St. Vincent Regional Cancer Center

Surgery

Surgery can be used to diagnose, treat, or even help prevent cancer. Most people with cancer will have some type of surgery. It often offers the greatest chance for cure, especially if the cancer has not spread to other parts of the body.

Surgery is the oldest form of cancer treatment. It also plays a key role in the process of diagnosing cancer and finding out how far it has spread (staging). Advances in surgical techniques have allowed surgeons to operate on a growing number of patients with good outcomes. When a surgeon has to cut into the body to operate, it is called invasive surgery. Today, operations that involve less cutting and damage to nearby organs and tissues (minimally invasive surgery) often can be done to remove tumors while saving as much normal tissue and function as possible.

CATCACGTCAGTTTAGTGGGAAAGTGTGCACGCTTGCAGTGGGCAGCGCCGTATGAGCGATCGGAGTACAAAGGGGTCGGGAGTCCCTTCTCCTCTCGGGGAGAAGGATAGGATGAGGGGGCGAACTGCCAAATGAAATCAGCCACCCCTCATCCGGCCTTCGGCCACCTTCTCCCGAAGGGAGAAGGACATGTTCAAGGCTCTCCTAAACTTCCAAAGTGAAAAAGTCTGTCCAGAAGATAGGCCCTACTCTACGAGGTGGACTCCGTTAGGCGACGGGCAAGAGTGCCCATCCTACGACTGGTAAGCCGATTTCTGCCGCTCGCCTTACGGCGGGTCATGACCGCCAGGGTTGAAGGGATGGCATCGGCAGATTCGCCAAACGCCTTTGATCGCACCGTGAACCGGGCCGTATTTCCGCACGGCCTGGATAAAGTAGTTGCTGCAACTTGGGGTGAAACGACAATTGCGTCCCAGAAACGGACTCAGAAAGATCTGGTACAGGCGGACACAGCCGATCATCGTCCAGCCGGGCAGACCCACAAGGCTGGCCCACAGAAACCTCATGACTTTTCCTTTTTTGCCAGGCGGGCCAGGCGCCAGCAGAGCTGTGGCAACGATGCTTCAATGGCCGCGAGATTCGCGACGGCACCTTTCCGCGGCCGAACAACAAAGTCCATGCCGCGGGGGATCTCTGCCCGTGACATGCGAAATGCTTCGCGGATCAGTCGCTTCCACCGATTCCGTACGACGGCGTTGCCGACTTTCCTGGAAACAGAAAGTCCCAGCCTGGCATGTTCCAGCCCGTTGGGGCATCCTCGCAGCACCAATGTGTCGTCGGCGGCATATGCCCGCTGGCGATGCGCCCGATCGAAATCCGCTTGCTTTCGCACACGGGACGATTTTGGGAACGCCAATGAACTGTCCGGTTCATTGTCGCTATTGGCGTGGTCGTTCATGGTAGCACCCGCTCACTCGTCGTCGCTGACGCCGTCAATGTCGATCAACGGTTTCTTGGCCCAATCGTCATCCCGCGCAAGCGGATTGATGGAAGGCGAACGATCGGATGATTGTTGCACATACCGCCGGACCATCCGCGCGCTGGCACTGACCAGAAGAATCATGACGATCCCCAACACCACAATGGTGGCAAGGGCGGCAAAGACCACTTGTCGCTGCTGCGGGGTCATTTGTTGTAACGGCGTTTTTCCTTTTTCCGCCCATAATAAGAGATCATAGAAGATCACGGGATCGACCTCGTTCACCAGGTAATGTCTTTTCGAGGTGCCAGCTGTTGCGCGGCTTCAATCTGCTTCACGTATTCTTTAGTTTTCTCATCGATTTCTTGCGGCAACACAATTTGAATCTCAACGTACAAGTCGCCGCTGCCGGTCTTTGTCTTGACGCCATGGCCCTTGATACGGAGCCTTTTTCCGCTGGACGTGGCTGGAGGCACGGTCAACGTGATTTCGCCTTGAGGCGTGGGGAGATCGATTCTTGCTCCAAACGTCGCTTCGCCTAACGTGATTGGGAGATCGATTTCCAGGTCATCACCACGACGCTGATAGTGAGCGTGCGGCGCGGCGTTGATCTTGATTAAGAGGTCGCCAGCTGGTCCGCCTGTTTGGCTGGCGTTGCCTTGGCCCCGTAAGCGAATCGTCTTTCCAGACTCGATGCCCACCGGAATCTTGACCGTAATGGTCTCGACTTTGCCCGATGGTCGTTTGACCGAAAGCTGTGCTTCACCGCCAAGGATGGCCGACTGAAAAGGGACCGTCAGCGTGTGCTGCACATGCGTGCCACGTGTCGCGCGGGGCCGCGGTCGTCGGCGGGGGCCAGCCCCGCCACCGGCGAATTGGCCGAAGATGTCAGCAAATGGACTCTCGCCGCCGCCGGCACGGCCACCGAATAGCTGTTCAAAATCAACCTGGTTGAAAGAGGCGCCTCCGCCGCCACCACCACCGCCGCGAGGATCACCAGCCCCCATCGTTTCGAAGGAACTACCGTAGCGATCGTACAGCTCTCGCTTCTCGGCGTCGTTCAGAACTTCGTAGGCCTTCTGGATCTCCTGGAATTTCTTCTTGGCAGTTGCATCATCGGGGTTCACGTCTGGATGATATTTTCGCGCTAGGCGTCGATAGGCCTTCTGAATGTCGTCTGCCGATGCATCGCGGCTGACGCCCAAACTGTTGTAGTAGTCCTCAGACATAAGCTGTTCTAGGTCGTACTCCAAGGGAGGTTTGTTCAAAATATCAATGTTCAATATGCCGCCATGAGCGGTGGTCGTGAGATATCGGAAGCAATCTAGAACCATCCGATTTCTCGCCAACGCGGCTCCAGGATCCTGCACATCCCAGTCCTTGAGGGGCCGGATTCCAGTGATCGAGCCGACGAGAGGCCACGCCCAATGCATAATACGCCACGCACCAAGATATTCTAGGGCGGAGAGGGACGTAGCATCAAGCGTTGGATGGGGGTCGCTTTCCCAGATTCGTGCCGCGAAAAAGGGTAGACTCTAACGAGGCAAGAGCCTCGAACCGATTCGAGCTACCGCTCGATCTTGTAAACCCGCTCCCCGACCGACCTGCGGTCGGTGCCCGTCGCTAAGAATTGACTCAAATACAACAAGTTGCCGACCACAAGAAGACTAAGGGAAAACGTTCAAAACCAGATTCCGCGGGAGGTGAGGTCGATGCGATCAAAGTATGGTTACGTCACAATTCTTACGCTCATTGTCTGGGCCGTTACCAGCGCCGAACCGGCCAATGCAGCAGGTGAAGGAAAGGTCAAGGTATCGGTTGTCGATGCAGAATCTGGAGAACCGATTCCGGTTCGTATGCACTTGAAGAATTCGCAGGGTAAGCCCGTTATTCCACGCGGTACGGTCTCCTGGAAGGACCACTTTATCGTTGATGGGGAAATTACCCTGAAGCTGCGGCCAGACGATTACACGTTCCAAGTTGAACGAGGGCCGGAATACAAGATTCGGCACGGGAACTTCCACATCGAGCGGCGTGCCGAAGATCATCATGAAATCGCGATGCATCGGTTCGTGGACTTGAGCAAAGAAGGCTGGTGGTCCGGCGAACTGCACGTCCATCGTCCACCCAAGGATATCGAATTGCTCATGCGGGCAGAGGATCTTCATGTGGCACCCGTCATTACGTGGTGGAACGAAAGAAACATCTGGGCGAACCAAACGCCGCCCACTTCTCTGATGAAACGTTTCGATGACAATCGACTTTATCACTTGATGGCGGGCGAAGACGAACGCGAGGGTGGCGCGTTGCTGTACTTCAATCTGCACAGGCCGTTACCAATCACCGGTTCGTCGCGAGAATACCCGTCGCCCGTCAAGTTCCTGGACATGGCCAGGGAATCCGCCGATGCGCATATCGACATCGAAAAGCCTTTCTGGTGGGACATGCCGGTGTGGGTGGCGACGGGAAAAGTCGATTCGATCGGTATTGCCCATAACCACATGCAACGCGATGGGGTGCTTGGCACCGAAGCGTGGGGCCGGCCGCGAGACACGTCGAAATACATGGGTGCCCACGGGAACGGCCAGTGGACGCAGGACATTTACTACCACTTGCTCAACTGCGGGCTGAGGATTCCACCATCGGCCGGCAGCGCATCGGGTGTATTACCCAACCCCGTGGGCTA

Types of Surgery

BrachyMesh

BrachyMesh brachytherapy is a type of radiation therapy used to treat cancer. Unlike external beam therapy, in which high-energy x-ray beams generated by a machine are directed at the tumor from outside the body, brachytherapy involves placing radioactive seeds contained within a sterilized mesh a little larger than the size of a deck of playing cards, at the surgical site. After several weeks or months, the radioactivity level of the seeds eventually diminishes to nothing. The inactive seeds then remain at this site in the body, with no lasting effect on the patient.

“Brachytherapy has been in use for quite some time, and it has proven to be a successful treatment. We’re taking advantage of resurrecting an older but improved technology for use in lung cancers with excellent results,” said Gregory Cooley, MD, Radiation Oncologist from St. Vincent Regional Cancer Center.